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Tuesday, January 18, 2011

Language Barriers

I made a comment about barbarians not being allowed to start with literacy, and literacy counts as a full language for them. This is in contrast to a character from the civilized races, who get literacy as part of knowing the language. That's because I'm treating the written tradition of the Common Tongue as a language. Outsider may know enough through casual exposure, or their local dialect may be close enough to Common, that there's no communication problem; but, since outsiders are not exposed to the written culture of civilization in the same way, they don't get it for "free".

The same rule would apply to other writing systems, or to secret codes: even if a character knows the language and is literate, that only means they are able to write that language in the script they know, not some other script. Which leads to the issue of semi-literacy, or partial competency in a language in general. How would I handle that?

As you can no doubt guess from my avoidance of skills, I don't want to approach language competency or literacy from a skill-system approach. That is, I don't want to handle languages this way:
Player: I tell the orc to step aside from the door and let me through.
GM: The two of you don't speak each other's languages very well. What's your Intelligence? (Rolls a d20 secretly.) You think he says, "I'll take a bribe."
Player: I pull out some gold coins.
GM: While you fiddle with you coin purse, the orc yells something you think means "betrayer!" and attacks you!
What I'd rather do is treat communication barriers as slow tasks or risky situations. I've posted before about how people without a common language can (and have, historically) communicated about basic needs; the main problem with using gestures or a tiny vocabulary of common words is that it slows things down. Assuming that two people speaking a common language take 1 round to exchange 1 round's worth of conversation, adjust the actual time needed using the "Degree of Change" and "Time" columns on the Tasks and Time Table as a guideline: being semi-conversant means the character takes 3 times as long, and having no common language at all means 5 times as long. Add +1 if either party has High Intelligence, subtract -1 if either has Low Intelligence.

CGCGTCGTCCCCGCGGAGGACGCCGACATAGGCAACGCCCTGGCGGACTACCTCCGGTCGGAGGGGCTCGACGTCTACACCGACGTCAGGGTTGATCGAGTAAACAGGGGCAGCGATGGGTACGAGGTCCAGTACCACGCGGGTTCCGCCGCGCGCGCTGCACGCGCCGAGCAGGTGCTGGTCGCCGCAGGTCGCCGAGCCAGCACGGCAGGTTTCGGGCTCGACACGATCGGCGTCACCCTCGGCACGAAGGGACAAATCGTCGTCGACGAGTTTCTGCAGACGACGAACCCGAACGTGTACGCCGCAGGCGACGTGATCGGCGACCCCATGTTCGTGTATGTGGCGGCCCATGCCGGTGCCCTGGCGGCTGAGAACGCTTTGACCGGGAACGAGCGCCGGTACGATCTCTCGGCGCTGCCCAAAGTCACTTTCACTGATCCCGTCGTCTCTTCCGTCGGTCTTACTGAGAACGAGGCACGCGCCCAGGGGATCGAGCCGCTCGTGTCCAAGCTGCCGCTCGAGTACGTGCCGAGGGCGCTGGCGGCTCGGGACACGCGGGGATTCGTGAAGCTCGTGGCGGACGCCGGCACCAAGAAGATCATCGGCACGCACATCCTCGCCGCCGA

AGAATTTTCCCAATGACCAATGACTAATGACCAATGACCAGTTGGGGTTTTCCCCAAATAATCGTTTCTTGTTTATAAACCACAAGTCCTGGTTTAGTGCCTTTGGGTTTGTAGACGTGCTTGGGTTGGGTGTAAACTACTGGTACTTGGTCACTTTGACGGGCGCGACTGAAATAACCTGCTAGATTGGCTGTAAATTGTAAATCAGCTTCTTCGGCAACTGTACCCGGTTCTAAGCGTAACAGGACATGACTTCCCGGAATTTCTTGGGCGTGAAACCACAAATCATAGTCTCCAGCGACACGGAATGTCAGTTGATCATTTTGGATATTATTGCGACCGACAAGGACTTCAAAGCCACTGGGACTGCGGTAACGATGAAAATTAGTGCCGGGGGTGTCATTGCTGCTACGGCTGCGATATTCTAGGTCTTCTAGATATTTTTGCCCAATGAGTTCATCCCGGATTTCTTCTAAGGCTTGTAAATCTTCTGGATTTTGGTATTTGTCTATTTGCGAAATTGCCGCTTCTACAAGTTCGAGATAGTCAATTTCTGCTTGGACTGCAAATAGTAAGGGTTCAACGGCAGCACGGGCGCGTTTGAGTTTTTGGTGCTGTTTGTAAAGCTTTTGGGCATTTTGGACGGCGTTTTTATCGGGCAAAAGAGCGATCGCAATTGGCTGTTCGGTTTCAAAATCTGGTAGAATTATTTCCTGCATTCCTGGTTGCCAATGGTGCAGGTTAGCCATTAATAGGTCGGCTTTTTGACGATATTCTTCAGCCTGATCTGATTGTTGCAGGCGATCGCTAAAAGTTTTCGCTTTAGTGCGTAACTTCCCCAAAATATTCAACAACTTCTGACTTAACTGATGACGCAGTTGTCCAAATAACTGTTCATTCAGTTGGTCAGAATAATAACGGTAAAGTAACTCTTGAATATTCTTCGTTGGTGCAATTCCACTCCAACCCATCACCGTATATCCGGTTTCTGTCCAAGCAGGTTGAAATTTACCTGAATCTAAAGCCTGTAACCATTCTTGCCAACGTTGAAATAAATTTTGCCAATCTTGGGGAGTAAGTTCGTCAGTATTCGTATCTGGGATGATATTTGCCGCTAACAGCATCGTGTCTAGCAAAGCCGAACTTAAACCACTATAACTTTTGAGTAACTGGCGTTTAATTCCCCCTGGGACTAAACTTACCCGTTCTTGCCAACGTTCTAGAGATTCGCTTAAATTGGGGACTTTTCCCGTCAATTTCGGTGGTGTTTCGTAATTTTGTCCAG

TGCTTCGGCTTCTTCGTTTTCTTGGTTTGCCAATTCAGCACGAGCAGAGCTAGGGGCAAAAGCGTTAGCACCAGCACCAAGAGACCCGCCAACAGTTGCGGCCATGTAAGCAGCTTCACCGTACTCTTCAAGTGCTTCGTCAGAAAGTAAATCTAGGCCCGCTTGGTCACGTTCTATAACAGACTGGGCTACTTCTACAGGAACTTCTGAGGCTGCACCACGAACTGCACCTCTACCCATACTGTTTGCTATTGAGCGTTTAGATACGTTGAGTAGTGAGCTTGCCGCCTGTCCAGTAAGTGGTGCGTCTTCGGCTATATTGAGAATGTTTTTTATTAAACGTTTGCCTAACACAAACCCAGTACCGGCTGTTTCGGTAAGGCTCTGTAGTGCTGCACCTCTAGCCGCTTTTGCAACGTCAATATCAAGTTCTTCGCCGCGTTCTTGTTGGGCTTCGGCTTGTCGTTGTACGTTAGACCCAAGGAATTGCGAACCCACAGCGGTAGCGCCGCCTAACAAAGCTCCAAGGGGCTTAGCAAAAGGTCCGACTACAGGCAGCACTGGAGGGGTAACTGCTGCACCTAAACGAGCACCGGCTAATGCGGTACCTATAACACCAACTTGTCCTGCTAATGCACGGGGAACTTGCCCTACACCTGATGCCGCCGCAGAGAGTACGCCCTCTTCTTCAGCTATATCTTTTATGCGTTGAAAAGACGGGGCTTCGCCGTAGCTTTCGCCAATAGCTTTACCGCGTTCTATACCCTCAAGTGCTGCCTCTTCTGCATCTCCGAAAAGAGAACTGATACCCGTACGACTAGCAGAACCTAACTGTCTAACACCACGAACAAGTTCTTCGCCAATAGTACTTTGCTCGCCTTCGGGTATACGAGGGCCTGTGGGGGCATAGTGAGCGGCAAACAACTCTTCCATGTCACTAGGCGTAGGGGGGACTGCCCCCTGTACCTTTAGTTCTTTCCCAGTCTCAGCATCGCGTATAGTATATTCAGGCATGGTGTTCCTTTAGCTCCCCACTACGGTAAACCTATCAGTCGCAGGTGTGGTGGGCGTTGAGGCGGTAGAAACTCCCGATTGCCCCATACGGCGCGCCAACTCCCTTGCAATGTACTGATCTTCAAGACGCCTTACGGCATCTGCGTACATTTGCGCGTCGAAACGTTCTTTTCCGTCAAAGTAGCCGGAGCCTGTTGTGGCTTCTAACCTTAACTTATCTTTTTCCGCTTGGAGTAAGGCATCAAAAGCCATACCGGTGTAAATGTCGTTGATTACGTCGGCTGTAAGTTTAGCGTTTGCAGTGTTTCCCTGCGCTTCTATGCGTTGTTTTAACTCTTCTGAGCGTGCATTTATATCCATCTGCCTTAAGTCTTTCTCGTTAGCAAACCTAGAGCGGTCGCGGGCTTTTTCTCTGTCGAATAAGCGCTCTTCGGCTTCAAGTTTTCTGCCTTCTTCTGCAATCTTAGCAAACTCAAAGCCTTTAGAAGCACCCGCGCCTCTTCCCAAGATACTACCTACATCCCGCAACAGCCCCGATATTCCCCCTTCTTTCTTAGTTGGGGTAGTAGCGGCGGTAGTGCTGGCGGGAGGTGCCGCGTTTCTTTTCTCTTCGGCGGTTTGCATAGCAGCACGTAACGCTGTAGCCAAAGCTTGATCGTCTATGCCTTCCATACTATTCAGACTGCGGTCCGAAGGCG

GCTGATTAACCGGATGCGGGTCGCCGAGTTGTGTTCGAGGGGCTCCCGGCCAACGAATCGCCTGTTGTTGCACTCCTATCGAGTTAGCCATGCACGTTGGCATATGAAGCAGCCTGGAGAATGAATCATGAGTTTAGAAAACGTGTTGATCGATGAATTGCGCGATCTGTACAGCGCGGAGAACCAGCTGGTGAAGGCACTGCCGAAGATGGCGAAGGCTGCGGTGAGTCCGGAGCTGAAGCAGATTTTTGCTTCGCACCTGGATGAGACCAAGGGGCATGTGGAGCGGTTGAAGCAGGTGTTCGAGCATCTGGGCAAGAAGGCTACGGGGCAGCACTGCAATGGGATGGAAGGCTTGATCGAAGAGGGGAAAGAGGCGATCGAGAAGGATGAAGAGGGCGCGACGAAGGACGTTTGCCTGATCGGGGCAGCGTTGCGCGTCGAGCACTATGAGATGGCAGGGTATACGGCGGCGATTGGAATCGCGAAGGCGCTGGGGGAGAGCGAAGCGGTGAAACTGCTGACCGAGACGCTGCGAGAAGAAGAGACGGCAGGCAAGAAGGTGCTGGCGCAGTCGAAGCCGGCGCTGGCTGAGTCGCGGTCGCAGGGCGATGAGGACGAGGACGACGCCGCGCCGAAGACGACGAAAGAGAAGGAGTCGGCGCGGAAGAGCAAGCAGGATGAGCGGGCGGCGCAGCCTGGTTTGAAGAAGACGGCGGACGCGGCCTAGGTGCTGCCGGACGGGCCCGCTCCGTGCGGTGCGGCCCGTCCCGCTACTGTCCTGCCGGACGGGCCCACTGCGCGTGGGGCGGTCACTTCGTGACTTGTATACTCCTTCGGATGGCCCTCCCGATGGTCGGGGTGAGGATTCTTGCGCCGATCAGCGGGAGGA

Similarly, semi-literate character take 3 times as long to read written instructions, as long as they're in a known language; it takes 5 times as long for a semi-literate character to read something in a language they only know a smattering of words in. Thieves using the Read Language ability to decipher maps should take 3 to 5 times as long as well; the same goes for the sage.

In certain situations, there's a risk to not being able to speak the same language. Any kind of negotiation, for example, might go awry; just use the Avoid Accident roll (4 or less on d6) to avoid miscommunication, adjusting for Intelligence of both parties: a failure means a -1 reaction. Some forms of bargaining with gestures may avoid this problem. In combat, hirelings who don't speak a common language will have delayed reactions to commands; roll the Avoid Accident roll for command control every 3 rounds or 5 rounds instead of every round. Any time there is a similar Avoid Accident or Avoid Danger roll to avoid something going seriously wrong, add +1 or +2 difficulty to the roll if there's a language barrier.

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